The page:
The bomb fell over there. If you like, I can show you the crater. It exploded and shattered the window. [My wife] was standing next to the window. The fragments shattered the window and cut her carotid artery. I wanted to run in the opposite direction, but I heard people screaming, "Uncle Vanya! Uncle Vanya! Aunt Raya was killed!"
One wonders what Ivan is doing now, what support he is getting to cope with the loss of his wife, and whether those who launched the cluster munitions that killed Raya are aware that the weapon is internationally banned by the majority of the world, and that it should never, under any circumstance, be used in modern warfare. One also has to ask who gave the orders for this weapon to be used. Governments and the Office of the United Nations High Commissioner for Human Rights are pressing for answers on this recent use of cluster munitions in Ukraine.
This week campaigners against the weapon are also pressing for answers on why any financial institution or bank would choose to be associated with the production of this banned weapon. PAX, a member of the international Cluster Munition Coalition, has released a report revealing the financial institutions backing companies involved in production of cluster munitions.
Sadly, loss of life and limb from cluster munitions is not unusual. Fifty years since they were used in Laos, people still suffer from the daily threat of cluster munition remnants. Some have said that the U.S. bombing of Laos was the equivalent of one planeload of cluster bombs every eight minutes, 24 hours a day, for nine years. At least 270 million cluster bomblets were dropped as part of the campaign, and approximately 80 million failed to detonate. It's because of the devastating failure rate as well as the impact on civilians at the time of use that cluster munitions are banned under the 2008 Convention on Cluster Munitions. Cluster Munition Monitor records that civilians account for 94 percent of cluster munition casualties.
What is increasingly unusual is countries still using the weapon. Since the international ban was agreed upon, use has been limited to a small number of states remaining outside the global ban on cluster munitions, states such as Syria, which has shown little regard for international humanitarian law across the board. Each incident of use has been followed by strong international condemnation and usually denial by the states in question, showing a clear desire to disassociate themselves from this discredited weapon.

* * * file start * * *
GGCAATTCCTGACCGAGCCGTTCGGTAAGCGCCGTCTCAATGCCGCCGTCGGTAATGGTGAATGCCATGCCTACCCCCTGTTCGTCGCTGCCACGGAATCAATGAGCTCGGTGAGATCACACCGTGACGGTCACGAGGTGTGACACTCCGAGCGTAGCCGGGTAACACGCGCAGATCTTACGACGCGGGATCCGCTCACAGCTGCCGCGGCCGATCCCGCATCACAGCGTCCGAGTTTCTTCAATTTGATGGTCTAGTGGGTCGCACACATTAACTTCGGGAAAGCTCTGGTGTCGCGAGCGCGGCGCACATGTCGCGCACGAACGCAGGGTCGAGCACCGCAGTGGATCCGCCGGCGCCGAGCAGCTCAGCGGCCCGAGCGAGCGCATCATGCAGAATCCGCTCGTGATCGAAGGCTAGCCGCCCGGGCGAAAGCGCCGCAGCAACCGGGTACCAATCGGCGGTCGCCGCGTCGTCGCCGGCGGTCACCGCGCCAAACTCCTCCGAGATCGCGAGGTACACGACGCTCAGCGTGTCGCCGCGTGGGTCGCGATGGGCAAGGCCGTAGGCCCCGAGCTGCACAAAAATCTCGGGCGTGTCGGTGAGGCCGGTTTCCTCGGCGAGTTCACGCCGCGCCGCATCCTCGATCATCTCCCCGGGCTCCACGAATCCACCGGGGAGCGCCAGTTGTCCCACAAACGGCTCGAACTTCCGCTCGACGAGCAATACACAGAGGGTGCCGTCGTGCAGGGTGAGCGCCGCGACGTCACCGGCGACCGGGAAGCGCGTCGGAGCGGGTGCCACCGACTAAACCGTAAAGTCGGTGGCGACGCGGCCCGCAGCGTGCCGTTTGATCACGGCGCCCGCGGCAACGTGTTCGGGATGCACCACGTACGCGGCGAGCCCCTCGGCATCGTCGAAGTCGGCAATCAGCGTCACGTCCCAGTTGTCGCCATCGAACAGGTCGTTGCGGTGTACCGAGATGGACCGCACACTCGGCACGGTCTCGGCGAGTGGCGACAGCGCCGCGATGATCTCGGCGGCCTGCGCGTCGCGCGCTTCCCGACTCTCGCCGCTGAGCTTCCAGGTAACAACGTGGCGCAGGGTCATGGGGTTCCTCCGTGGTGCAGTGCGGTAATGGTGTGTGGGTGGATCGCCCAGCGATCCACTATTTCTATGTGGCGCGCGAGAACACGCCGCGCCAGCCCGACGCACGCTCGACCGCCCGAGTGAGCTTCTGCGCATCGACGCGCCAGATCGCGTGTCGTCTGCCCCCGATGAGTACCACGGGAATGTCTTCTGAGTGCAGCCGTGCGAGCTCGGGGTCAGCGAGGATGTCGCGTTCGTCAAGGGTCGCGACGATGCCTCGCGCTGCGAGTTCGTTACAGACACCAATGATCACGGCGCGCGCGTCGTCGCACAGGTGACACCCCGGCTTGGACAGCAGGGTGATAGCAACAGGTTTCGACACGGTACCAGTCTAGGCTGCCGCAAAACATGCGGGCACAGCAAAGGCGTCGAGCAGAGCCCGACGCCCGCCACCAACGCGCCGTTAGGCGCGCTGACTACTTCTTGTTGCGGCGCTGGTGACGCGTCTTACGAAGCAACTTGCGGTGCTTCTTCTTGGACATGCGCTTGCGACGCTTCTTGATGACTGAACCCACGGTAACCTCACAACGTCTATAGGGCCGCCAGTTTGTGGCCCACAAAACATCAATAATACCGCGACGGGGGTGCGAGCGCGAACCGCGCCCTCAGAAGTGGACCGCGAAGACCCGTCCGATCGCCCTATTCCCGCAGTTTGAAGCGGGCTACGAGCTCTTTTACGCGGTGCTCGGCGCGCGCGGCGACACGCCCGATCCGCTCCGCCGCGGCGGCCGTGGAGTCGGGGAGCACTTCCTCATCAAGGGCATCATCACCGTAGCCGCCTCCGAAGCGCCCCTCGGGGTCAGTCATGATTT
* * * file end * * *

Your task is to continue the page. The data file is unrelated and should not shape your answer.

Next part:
While production of cluster munitions also has been drastically reduced (18 countries including the UK, Australia, France, Germany, Japan and South Africa have ceased production), it continues to be tolerated in some countries remaining outside the global ban. Seven producers have been researched in the PAX report, from China, Singapore, South Korea and the United States. Financial investments in these seven producers, between June 2011 and September 2014, amount to US $27billion -- that's more than double the GDP of Laos, the country with more cluster munition casualties than any other.
Alarmingly, some of the financial institutions investing in cluster munition producers are based in countries that have already joined the Convention on Cluster Munitions. This raises ethical and legal concerns in countries that should abide by the treaty's prohibitions (including Article 1.1.c, which prohibits assisting "in any activity prohibited to a State Party under this Convention" -- which includes production).
Tolerating investment in cluster munition producers goes against a strong international stigma, and against the norms of international humanitarian law established by the global ban. It's time the UK, Australia, Canada, France, Germany, Japan, Spain and other countries that have joined the global ban on cluster munitions regulate the practice of these bad banks to ensure they are not supporting the overseas production of weapons they have already outlawed.
For every cluster munition produced, for every cluster munition used, for every cluster munition that fails to detonate, a civilian, like Ivan's wife Raya, is at too great a risk from death or injury. It's time we ask our banks to put lives before profits, and it's time for governments to put an end to this practice by introducing legislation to stop explosive investments.
Phongsavath Manithong, cluster munition survivor and Handicap International Ban Advocate, Laos (© Handicap International Laos)